Episode 34 – Flower Farming, Forsythia, and Fabulous Container Design Tips with Renee Clermont

Ground Breaking Banter - Rick

Cut flower gardens are the new trend. Although visiting big fresh flower markets like Pike’s Market in Seattle is exciting, what could be better than a supply of fresh flowers from your own backyard? You don’t need to devote a lot of space for an entire garden. You can plant flowers for cutting in pockets throughout your existing landscape. 

The COVID-19 pandemic led many people to beautify their homes, inside and out. This has renewed interest in cut flowers and the trend of “flower farming” in your own yard. It’s a worldwide trend – as evidenced by this pick-your-own tulip farm in Italy

Peony tulips are an example of flowers that have become popular due to this trend. They’re not a new thing, but a lot of people don’t realize they exist. Typical herbaceous “perennial” peonies with their beauty and exclusivity are fabulous for cut flower arrangements but are seasonal (generally May and June). Some, however, have found a way to get the look of peonies for less. Peony tulips are going viral on TikTok for their pretty, fluffy, peony-like appearance. To get your own supply of peony tulips, mark your calendar to plant bulbs this fall for flowers in spring 2024. 

Looking for ideas of what to plant for cut flowers in your yard? Check out this Proven Winners ideaboard

Some of our all-time favorite plants for cut flowers include: Shasta daisies, gomphrena, zinnias, lavender, salvia (both annual and perennial types), coneflowers, hydrangea, heliopsis, roses, cosmos, the sky’s the limit! Remember, plant cuttings for arrangements can include annuals, perennials, herbs, flowering shrubs, bulb plants, tropical plants (think foliage of cordyline and bird’s nest fern), even vegetable plants!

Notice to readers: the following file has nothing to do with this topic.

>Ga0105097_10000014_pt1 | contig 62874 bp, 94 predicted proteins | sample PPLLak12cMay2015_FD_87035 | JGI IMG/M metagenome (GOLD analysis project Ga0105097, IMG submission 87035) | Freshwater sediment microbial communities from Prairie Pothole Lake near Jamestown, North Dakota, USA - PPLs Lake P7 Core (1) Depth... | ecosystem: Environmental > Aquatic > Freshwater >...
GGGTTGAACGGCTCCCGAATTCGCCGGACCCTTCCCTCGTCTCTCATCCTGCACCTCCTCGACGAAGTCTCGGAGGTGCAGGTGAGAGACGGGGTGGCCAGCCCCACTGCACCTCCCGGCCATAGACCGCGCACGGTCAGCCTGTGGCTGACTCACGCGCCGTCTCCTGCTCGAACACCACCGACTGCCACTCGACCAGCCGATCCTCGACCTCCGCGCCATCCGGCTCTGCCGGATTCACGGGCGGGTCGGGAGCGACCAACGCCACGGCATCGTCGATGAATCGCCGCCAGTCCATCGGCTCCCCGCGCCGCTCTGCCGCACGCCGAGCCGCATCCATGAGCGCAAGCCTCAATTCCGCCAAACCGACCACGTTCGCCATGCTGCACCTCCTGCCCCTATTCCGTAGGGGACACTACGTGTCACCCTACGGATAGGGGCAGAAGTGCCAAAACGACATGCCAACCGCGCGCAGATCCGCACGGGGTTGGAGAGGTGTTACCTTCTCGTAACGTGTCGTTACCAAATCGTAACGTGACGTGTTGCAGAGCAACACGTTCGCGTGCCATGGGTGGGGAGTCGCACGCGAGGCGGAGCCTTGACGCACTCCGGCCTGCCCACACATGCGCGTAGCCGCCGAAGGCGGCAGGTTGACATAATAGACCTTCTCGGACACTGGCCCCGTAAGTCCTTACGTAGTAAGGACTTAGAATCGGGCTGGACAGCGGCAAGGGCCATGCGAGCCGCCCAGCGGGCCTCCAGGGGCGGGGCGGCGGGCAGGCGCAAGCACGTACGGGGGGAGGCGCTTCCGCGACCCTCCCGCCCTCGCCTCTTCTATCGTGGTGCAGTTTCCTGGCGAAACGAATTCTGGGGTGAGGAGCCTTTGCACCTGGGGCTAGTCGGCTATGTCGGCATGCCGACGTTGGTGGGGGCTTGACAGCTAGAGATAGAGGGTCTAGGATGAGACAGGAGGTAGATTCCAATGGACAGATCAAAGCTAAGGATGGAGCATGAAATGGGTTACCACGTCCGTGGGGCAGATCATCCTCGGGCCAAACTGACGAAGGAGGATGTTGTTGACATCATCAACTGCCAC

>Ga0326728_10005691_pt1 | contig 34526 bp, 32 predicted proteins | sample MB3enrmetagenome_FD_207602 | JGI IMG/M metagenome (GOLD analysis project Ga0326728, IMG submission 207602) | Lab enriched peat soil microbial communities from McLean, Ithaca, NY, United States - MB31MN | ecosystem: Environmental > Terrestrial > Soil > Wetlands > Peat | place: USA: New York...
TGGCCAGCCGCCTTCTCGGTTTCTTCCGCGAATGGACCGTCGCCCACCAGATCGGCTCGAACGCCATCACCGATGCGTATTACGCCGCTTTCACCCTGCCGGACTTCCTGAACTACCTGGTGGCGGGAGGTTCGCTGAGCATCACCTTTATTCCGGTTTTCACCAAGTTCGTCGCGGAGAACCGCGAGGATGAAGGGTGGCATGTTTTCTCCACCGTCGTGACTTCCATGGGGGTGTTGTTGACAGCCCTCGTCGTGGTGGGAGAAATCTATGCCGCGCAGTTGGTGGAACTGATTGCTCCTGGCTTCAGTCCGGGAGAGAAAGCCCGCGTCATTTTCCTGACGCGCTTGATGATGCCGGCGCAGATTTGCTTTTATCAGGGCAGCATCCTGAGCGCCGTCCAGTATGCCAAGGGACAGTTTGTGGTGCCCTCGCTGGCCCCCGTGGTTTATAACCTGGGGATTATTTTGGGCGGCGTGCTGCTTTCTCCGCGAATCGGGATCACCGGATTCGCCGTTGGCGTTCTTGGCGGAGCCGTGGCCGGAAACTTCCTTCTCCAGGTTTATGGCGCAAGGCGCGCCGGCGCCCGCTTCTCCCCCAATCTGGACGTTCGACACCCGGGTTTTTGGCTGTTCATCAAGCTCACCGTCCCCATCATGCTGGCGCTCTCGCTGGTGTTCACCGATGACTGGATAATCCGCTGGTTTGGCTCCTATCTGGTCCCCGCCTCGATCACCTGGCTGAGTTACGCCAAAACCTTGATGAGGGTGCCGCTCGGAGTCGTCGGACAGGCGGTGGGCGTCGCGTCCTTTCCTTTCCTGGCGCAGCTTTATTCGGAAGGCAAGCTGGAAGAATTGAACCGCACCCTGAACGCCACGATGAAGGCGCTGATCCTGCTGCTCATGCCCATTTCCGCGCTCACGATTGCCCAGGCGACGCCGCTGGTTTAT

You’ll need some focal point stems, support stems, and filler stems. Hydrangeas are an excellent choice for a cut flower garden. Consider ornamental grasses and their inflorescence for fun fall arrangements. Try “forcing” the blooms in late winter/early spring on woody cuttings like forsythia, plum, peach, mockorange, quince, etc.

Fresh flower arranging can be similar to the container gardening concept of thriller, spiller, filler. An arrangement doesn’t have to be a complicated masterpiece. Let the flowers do the talking. It could be just one type of flower in a vase.

When harvesting, do it in the early morning or late evening. Cut stems at an angle and put them immediately into water. Don’t allow foliage below the water line. Keep the water fresh and flowing up the “straws”/stems for long-lasting enjoyment!

And now, this week’s Lim-A-Rick:

A little cut flower prose

Fresh flowers are my thing, I suppose

Their beauty is my oasis,

Replenished on a vase to vase basis,

You could say I garden with my nose.

Why: At this time of year, the whole world seems to turn yellow with the cheery flowers of forsythia. Well, here in Michigan, at least – if you live in a warmer climate, this probably happened weeks ago, but the phenomenon remains the same. You realize just how widespread this normally non-descript plant is when it explodes into bloom in spring. And what better celebration to welcome the season than this durable, beautiful plant – especially when it pairs so beautifully with another harbinger of spring, daffodils? Forsythia’s ubiquity is due in no small part to its ability to withstand a huge range of soil and light conditions, and the fact that it’s pretty inexpensive and easy to find. But not all forsythia are equal – we selected Show Off forysthia specifically because its flowers are very densely packed along its stems, so each branch looks like a column of bright golden blooms.